General information can be obtained from in vitro percutaneous absorption studies. The major parameters are rate and time of drug penetration: flux and the total amount absorbed. The flux data can also be converted to cumulative penetration results. Release profiles of the drug from the investigated vehicle can be obtained by plotting the amount of analyte released (mg/cm2) as function of time.
When mass balance studies are conducted, the residual surface dose and the distributed content within the stratum corneum, epidermis and dermis can also be determined. These parameters can be reported as both µg/cm2 and as percent of applied dose. The amount of analyte retained in the skin can be determined at the end of the in vitro permeation experiment, typically 24 or 48 hour.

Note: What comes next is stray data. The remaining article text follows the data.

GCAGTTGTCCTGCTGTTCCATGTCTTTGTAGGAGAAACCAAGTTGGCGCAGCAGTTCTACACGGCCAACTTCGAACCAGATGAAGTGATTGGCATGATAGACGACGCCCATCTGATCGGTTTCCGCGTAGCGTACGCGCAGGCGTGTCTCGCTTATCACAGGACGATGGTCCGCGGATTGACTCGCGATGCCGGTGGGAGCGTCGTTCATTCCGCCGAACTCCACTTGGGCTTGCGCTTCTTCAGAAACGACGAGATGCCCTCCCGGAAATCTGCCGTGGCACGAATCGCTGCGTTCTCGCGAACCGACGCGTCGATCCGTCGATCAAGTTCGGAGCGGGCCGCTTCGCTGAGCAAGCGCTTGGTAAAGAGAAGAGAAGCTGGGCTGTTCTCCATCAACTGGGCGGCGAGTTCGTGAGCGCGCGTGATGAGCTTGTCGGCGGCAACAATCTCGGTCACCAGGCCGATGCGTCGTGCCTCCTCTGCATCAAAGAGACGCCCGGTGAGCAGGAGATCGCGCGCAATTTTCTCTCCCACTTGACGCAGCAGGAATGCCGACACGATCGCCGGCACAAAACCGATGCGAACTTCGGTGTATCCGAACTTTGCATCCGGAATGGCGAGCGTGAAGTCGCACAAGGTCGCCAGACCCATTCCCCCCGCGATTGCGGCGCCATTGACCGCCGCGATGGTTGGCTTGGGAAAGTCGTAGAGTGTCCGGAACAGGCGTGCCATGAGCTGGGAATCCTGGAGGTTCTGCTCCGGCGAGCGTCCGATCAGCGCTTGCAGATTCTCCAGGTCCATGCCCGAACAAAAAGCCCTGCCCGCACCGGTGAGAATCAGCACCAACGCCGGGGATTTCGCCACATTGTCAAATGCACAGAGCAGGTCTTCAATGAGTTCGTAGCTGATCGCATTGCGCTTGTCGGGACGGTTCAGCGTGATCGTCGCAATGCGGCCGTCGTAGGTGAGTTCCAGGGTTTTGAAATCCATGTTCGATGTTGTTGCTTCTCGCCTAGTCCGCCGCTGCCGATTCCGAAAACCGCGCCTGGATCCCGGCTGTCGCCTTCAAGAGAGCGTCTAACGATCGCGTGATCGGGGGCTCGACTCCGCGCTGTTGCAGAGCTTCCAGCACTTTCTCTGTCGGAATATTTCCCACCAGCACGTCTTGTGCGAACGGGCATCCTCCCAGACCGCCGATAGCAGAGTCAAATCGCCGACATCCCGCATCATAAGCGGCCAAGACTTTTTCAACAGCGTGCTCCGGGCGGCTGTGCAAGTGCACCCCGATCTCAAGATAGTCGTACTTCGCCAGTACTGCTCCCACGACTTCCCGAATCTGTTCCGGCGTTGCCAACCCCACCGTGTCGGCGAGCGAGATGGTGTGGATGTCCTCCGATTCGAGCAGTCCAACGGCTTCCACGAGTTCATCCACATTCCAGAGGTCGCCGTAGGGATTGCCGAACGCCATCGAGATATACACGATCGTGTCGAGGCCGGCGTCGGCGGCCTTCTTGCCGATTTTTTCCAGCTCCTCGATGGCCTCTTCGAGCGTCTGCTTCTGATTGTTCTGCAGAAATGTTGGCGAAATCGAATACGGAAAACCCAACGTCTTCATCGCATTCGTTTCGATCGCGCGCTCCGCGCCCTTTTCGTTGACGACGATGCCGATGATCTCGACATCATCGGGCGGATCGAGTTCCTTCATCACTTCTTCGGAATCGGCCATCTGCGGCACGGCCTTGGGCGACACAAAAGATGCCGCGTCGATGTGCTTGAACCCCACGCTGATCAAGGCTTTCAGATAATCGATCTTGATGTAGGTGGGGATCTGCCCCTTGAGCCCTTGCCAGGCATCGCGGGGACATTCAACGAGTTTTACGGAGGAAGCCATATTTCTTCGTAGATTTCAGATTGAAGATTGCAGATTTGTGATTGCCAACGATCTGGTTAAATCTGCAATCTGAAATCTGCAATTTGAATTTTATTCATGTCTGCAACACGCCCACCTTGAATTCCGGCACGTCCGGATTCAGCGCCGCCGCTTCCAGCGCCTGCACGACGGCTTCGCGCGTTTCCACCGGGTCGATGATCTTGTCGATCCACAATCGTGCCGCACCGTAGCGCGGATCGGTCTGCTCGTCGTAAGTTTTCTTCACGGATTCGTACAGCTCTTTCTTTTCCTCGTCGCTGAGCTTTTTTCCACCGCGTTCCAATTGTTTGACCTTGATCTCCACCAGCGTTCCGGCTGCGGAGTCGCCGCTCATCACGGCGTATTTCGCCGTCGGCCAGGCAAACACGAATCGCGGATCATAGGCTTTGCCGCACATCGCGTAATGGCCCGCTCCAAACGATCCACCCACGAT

For drug release experiments, the permeated active calculated by the amount of active in the receptor medium. Mean cumulative analyte amounts are plotted versus the square root of time: Qt = K x t1/2, where, Qt is the cumulative drug amount recovered in the receiving compartment (μg), K is the kinetic constant indicative of the release rate (μg/h1/2) and t1/2 is the square root of time (h1/2). The kinetic constant K (slope of the plot) and the release Lag-time (abscissa intercept, Lag-time) will be calculated by linear regression.